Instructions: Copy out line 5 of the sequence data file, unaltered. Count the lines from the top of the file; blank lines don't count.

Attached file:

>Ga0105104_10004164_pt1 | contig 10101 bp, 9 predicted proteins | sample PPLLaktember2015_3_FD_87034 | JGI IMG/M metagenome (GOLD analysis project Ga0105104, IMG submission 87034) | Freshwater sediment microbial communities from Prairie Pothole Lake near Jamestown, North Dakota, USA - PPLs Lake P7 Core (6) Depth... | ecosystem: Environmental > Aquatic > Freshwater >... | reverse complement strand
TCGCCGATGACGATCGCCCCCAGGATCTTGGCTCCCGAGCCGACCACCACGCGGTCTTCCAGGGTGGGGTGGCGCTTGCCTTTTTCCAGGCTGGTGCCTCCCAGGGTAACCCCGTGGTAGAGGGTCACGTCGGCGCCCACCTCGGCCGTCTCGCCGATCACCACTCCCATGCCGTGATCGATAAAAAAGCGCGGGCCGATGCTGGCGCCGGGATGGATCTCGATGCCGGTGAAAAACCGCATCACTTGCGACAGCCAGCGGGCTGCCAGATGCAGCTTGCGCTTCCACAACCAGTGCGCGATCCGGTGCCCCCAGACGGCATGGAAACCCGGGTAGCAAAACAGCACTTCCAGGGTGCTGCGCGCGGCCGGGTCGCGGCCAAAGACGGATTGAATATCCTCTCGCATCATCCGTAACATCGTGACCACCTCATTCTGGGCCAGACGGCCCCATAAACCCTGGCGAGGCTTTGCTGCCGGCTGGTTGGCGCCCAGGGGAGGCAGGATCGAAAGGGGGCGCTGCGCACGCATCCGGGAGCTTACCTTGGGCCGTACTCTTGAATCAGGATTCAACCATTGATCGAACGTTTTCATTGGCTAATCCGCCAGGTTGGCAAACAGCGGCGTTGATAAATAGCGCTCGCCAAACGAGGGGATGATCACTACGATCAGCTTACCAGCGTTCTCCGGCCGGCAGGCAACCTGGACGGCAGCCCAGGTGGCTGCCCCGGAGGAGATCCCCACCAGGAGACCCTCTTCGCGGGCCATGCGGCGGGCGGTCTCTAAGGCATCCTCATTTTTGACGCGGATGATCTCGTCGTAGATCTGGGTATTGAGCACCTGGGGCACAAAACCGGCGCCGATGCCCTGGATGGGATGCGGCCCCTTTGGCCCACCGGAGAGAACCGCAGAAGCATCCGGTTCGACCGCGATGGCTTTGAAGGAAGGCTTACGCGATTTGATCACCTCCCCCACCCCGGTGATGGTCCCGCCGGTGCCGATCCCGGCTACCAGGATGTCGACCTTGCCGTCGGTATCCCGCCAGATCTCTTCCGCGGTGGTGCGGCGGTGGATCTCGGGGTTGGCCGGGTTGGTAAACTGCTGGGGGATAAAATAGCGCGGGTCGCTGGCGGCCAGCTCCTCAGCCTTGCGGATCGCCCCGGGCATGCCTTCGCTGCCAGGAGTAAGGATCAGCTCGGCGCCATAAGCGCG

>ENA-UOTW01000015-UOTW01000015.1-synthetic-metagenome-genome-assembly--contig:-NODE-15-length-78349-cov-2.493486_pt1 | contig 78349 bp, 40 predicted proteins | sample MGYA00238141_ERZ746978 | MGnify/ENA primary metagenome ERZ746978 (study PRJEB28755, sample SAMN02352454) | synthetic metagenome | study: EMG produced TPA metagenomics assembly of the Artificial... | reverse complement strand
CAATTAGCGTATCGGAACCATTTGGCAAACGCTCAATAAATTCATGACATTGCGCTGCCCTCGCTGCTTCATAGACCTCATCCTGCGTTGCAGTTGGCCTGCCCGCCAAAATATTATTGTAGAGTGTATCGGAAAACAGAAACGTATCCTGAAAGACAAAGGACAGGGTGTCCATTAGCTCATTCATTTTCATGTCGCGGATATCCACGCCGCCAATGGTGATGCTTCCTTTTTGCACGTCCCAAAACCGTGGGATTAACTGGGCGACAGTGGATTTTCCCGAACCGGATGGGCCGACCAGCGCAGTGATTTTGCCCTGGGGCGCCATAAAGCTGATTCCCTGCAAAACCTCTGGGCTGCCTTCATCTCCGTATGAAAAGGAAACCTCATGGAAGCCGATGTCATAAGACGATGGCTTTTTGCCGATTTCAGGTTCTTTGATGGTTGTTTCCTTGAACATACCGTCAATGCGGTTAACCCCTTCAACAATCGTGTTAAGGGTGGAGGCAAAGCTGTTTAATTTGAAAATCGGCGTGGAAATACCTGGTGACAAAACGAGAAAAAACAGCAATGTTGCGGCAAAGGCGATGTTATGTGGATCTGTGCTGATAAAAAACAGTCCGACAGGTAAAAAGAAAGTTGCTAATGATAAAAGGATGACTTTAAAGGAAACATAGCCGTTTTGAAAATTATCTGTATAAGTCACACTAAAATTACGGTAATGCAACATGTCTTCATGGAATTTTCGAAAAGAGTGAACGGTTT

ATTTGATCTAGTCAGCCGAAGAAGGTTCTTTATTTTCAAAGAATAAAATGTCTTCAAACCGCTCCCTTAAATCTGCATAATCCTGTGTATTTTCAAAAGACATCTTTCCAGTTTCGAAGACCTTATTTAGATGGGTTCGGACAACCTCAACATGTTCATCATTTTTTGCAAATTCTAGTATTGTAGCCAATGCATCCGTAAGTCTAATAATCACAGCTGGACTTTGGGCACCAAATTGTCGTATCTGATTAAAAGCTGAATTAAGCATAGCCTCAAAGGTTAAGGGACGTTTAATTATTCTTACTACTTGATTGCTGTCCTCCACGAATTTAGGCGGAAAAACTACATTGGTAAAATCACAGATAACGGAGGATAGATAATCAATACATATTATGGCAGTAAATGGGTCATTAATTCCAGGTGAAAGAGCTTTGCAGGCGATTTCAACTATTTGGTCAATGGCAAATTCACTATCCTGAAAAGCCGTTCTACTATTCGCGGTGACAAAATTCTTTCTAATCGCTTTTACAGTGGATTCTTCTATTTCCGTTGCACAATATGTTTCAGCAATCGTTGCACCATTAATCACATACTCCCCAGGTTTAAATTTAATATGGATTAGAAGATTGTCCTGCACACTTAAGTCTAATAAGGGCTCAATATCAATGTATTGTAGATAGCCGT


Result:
ATTTGATCTAGTCAGCCGAAGAAGGTTCTTTATTTTCAAAGAATAAAATGTCTTCAAACCGCTCCCTTAAATCTGCATAATCCTGTGTATTTTCAAAAGACATCTTTCCAGTTTCGAAGACCTTATTTAGATGGGTTCGGACAACCTCAACATGTTCATCATTTTTTGCAAATTCTAGTATTGTAGCCAATGCATCCGTAAGTCTAATAATCACAGCTGGACTTTGGGCACCAAATTGTCGTATCTGATTAAAAGCTGAATTAAGCATAGCCTCAAAGGTTAAGGGACGTTTAATTATTCTTACTACTTGATTGCTGTCCTCCACGAATTTAGGCGGAAAAACTACATTGGTAAAATCACAGATAACGGAGGATAGATAATCAATACATATTATGGCAGTAAATGGGTCATTAATTCCAGGTGAAAGAGCTTTGCAGGCGATTTCAACTATTTGGTCAATGGCAAATTCACTATCCTGAAAAGCCGTTCTACTATTCGCGGTGACAAAATTCTTTCTAATCGCTTTTACAGTGGATTCTTCTATTTCCGTTGCACAATATGTTTCAGCAATCGTTGCACCATTAATCACATACTCCCCAGGTTTAAATTTAATATGGATTAGAAGATTGTCCTGCACACTTAAGTCTAATAAGGGCTCAATATCAATGTATTGTAGATAGCCGT